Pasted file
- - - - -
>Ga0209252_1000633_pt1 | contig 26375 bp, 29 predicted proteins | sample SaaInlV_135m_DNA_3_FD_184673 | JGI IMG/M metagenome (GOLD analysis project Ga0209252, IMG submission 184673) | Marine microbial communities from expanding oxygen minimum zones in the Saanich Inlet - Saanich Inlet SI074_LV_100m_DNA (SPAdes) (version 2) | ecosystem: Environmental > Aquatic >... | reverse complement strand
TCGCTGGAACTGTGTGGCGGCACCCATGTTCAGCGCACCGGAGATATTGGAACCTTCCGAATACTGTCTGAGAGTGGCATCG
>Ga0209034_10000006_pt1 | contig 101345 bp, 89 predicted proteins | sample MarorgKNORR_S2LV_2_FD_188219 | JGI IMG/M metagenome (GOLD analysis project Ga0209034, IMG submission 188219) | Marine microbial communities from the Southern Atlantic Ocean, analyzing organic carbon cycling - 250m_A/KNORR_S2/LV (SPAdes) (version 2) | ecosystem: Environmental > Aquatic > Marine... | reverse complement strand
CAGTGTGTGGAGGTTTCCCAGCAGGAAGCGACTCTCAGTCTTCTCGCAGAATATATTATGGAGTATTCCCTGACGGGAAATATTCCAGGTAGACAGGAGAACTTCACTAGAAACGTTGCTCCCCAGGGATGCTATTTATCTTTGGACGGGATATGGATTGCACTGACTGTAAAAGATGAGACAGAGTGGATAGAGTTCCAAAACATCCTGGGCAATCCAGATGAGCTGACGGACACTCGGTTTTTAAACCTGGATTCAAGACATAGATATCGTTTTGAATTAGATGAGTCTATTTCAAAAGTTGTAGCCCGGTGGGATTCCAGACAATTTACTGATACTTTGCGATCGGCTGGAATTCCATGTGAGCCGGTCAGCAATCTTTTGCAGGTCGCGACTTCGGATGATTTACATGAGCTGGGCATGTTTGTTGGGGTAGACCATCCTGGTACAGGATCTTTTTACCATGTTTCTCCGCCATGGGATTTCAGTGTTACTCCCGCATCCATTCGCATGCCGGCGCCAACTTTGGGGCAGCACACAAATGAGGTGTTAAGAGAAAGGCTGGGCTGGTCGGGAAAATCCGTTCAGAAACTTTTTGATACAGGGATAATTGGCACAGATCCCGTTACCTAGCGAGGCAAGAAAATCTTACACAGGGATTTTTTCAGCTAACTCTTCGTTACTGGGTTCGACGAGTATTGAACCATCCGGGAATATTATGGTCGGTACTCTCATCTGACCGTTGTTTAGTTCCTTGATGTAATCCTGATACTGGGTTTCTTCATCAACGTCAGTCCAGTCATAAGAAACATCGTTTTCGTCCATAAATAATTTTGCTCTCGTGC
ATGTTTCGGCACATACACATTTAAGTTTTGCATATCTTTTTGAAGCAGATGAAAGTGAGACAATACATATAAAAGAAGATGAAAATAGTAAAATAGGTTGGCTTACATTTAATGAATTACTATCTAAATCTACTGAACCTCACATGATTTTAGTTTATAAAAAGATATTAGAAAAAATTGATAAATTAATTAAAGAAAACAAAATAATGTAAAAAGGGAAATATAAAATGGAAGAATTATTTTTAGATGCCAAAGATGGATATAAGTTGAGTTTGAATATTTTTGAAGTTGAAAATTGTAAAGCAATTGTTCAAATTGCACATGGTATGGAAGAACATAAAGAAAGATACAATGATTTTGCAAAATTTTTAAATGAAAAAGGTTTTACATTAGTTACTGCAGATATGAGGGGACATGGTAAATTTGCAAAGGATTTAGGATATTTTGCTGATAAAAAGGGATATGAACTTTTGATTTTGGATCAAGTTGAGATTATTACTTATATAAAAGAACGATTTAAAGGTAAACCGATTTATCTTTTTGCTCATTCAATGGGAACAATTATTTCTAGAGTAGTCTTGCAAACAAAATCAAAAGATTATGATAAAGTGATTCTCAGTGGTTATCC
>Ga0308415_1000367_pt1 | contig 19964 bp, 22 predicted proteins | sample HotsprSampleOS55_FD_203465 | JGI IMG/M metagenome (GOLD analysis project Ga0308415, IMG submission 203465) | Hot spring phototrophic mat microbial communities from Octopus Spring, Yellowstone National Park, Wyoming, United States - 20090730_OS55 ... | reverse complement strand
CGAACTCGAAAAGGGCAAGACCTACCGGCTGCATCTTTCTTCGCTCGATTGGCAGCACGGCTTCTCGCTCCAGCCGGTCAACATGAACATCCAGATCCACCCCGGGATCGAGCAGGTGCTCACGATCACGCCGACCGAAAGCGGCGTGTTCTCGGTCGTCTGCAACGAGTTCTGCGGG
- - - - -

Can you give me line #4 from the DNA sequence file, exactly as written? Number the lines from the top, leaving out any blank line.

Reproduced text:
CAGTGTGTGGAGGTTTCCCAGCAGGAAGCGACTCTCAGTCTTCTCGCAGAATATATTATGGAGTATTCCCTGACGGGAAATATTCCAGGTAGACAGGAGAACTTCACTAGAAACGTTGCTCCCCAGGGATGCTATTTATCTTTGGACGGGATATGGATTGCACTGACTGTAAAAGATGAGACAGAGTGGATAGAGTTCCAAAACATCCTGGGCAATCCAGATGAGCTGACGGACACTCGGTTTTTAAACCTGGATTCAAGACATAGATATCGTTTTGAATTAGATGAGTCTATTTCAAAAGTTGTAGCCCGGTGGGATTCCAGACAATTTACTGATACTTTGCGATCGGCTGGAATTCCATGTGAGCCGGTCAGCAATCTTTTGCAGGTCGCGACTTCGGATGATTTACATGAGCTGGGCATGTTTGTTGGGGTAGACCATCCTGGTACAGGATCTTTTTACCATGTTTCTCCGCCATGGGATTTCAGTGTTACTCCCGCATCCATTCGCATGCCGGCGCCAACTTTGGGGCAGCACACAAATGAGGTGTTAAGAGAAAGGCTGGGCTGGTCGGGAAAATCCGTTCAGAAACTTTTTGATACAGGGATAATTGGCACAGATCCCGTTACCTAGCGAGGCAAGAAAATCTTACACAGGGATTTTTTCAGCTAACTCTTCGTTACTGGGTTCGACGAGTATTGAACCATCCGGGAATATTATGGTCGGTACTCTCATCTGACCGTTGTTTAGTTCCTTGATGTAATCCTGATACTGGGTTTCTTCATCAACGTCAGTCCAGTCATAAGAAACATCGTTTTCGTCCATAAATAATTTTGCTCTCGTGC